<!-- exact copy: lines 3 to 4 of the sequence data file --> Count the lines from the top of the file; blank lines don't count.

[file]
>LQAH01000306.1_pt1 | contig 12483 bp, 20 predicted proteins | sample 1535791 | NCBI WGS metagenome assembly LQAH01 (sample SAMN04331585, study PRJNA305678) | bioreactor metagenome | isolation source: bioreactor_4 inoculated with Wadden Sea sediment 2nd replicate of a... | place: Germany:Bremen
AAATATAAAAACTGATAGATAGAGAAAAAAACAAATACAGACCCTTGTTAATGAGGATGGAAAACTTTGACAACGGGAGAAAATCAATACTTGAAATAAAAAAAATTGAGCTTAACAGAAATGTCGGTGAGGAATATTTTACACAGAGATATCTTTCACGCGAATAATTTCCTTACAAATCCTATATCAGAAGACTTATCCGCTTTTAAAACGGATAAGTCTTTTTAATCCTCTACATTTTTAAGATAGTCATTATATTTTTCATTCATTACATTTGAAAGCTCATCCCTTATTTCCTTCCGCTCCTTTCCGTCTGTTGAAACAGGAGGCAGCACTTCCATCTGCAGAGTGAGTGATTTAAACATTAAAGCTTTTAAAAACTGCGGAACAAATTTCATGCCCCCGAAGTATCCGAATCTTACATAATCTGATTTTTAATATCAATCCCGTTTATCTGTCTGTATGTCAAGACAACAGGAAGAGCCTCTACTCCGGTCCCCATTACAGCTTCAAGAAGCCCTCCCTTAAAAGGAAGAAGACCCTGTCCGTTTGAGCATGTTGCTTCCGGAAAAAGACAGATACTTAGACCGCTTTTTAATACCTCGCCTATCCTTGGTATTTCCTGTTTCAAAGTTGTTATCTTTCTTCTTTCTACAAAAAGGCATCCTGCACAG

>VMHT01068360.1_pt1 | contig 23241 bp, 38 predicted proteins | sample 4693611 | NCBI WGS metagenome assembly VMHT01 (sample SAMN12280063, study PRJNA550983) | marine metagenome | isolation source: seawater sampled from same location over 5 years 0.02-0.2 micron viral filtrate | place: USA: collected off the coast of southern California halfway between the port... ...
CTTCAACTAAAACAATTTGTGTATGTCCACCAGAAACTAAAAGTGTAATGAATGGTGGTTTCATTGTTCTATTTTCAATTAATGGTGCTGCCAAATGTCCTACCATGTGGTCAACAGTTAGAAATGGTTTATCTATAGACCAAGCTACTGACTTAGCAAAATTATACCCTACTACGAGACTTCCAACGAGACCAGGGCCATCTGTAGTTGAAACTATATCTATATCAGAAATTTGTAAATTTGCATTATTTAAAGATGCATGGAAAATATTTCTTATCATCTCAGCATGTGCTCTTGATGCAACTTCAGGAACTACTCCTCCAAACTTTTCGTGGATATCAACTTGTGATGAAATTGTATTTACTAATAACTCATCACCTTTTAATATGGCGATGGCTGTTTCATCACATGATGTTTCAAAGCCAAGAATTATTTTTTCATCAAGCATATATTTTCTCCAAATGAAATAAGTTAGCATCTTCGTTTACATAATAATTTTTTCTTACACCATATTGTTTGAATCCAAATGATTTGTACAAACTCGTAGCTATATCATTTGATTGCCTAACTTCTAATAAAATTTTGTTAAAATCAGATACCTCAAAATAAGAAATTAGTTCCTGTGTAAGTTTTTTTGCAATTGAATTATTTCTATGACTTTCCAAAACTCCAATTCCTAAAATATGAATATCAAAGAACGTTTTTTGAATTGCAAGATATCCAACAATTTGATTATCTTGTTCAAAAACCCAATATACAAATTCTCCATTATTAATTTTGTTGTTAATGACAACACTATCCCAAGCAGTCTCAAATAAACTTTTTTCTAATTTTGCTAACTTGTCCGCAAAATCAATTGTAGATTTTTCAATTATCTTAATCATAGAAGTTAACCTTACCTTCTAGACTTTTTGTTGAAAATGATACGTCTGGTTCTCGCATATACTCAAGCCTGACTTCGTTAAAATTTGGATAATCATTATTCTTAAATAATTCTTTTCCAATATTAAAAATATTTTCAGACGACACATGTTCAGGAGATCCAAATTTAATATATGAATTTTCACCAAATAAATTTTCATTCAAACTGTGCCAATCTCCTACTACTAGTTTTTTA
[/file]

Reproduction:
>VMHT01068360.1_pt1 | contig 23241 bp, 38 predicted proteins | sample 4693611 | NCBI WGS metagenome assembly VMHT01 (sample SAMN12280063, study PRJNA550983) | marine metagenome | isolation source: seawater sampled from same location over 5 years 0.02-0.2 micron viral filtrate | place: USA: collected off the coast of southern California halfway between the port... ...
CTTCAACTAAAACAATTTGTGTATGTCCACCAGAAACTAAAAGTGTAATGAATGGTGGTTTCATTGTTCTATTTTCAATTAATGGTGCTGCCAAATGTCCTACCATGTGGTCAACAGTTAGAAATGGTTTATCTATAGACCAAGCTACTGACTTAGCAAAATTATACCCTACTACGAGACTTCCAACGAGACCAGGGCCATCTGTAGTTGAAACTATATCTATATCAGAAATTTGTAAATTTGCATTATTTAAAGATGCATGGAAAATATTTCTTATCATCTCAGCATGTGCTCTTGATGCAACTTCAGGAACTACTCCTCCAAACTTTTCGTGGATATCAACTTGTGATGAAATTGTATTTACTAATAACTCATCACCTTTTAATATGGCGATGGCTGTTTCATCACATGATGTTTCAAAGCCAAGAATTATTTTTTCATCAAGCATATATTTTCTCCAAATGAAATAAGTTAGCATCTTCGTTTACATAATAATTTTTTCTTACACCATATTGTTTGAATCCAAATGATTTGTACAAACTCGTAGCTATATCATTTGATTGCCTAACTTCTAATAAAATTTTGTTAAAATCAGATACCTCAAAATAAGAAATTAGTTCCTGTGTAAGTTTTTTTGCAATTGAATTATTTCTATGACTTTCCAAAACTCCAATTCCTAAAATATGAATATCAAAGAACGTTTTTTGAATTGCAAGATATCCAACAATTTGATTATCTTGTTCAAAAACCCAATATACAAATTCTCCATTATTAATTTTGTTGTTAATGACAACACTATCCCAAGCAGTCTCAAATAAACTTTTTTCTAATTTTGCTAACTTGTCCGCAAAATCAATTGTAGATTTTTCAATTATCTTAATCATAGAAGTTAACCTTACCTTCTAGACTTTTTGTTGAAAATGATACGTCTGGTTCTCGCATATACTCAAGCCTGACTTCGTTAAAATTTGGATAATCATTATTCTTAAATAATTCTTTTCCAATATTAAAAATATTTTCAGACGACACATGTTCAGGAGATCCAAATTTAATATATGAATTTTCACCAAATAAATTTTCATTCAAACTGTGCCAATCTCCTACTACTAGTTTTTTA